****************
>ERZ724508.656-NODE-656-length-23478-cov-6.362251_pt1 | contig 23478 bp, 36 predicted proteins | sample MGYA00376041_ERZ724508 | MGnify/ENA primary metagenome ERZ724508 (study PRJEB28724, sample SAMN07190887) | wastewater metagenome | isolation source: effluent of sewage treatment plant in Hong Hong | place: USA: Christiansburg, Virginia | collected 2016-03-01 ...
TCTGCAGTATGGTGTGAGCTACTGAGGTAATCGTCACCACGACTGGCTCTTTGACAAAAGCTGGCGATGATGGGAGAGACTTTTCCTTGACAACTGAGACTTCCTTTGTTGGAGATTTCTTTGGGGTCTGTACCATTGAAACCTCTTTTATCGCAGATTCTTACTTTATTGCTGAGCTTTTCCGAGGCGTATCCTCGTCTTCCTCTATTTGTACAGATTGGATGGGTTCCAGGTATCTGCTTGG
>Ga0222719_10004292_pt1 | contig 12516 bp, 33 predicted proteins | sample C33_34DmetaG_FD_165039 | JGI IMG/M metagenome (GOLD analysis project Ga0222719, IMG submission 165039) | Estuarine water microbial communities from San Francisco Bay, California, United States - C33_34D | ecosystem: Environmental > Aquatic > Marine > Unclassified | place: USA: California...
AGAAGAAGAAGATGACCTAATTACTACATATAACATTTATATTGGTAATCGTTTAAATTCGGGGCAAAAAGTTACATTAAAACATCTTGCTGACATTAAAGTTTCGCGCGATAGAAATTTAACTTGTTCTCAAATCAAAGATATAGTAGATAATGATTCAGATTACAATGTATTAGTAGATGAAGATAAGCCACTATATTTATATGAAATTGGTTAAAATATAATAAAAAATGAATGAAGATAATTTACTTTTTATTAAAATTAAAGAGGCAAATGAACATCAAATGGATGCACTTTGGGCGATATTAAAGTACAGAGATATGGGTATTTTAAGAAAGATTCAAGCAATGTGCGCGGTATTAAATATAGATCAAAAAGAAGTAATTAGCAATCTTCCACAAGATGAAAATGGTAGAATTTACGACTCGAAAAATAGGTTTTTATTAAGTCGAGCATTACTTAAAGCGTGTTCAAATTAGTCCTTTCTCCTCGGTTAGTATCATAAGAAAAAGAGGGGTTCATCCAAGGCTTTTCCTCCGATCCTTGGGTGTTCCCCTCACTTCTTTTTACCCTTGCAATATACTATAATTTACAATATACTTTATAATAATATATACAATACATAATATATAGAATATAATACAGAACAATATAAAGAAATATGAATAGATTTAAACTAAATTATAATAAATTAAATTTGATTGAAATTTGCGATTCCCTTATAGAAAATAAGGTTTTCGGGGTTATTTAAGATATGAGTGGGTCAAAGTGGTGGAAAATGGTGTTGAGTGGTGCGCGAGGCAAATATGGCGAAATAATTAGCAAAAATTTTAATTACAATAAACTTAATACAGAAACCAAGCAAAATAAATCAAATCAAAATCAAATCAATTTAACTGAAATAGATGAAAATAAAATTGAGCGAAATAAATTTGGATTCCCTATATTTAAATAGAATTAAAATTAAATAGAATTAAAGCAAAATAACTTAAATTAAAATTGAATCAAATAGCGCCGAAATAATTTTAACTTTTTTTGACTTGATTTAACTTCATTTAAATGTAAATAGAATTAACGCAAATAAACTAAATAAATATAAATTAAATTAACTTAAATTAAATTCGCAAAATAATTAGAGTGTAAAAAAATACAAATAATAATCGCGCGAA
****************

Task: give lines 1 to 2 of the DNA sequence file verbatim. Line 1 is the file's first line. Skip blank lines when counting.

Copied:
>ERZ724508.656-NODE-656-length-23478-cov-6.362251_pt1 | contig 23478 bp, 36 predicted proteins | sample MGYA00376041_ERZ724508 | MGnify/ENA primary metagenome ERZ724508 (study PRJEB28724, sample SAMN07190887) | wastewater metagenome | isolation source: effluent of sewage treatment plant in Hong Hong | place: USA: Christiansburg, Virginia | collected 2016-03-01 ...
TCTGCAGTATGGTGTGAGCTACTGAGGTAATCGTCACCACGACTGGCTCTTTGACAAAAGCTGGCGATGATGGGAGAGACTTTTCCTTGACAACTGAGACTTCCTTTGTTGGAGATTTCTTTGGGGTCTGTACCATTGAAACCTCTTTTATCGCAGATTCTTACTTTATTGCTGAGCTTTTCCGAGGCGTATCCTCGTCTTCCTCTATTTGTACAGATTGGATGGGTTCCAGGTATCTGCTTGG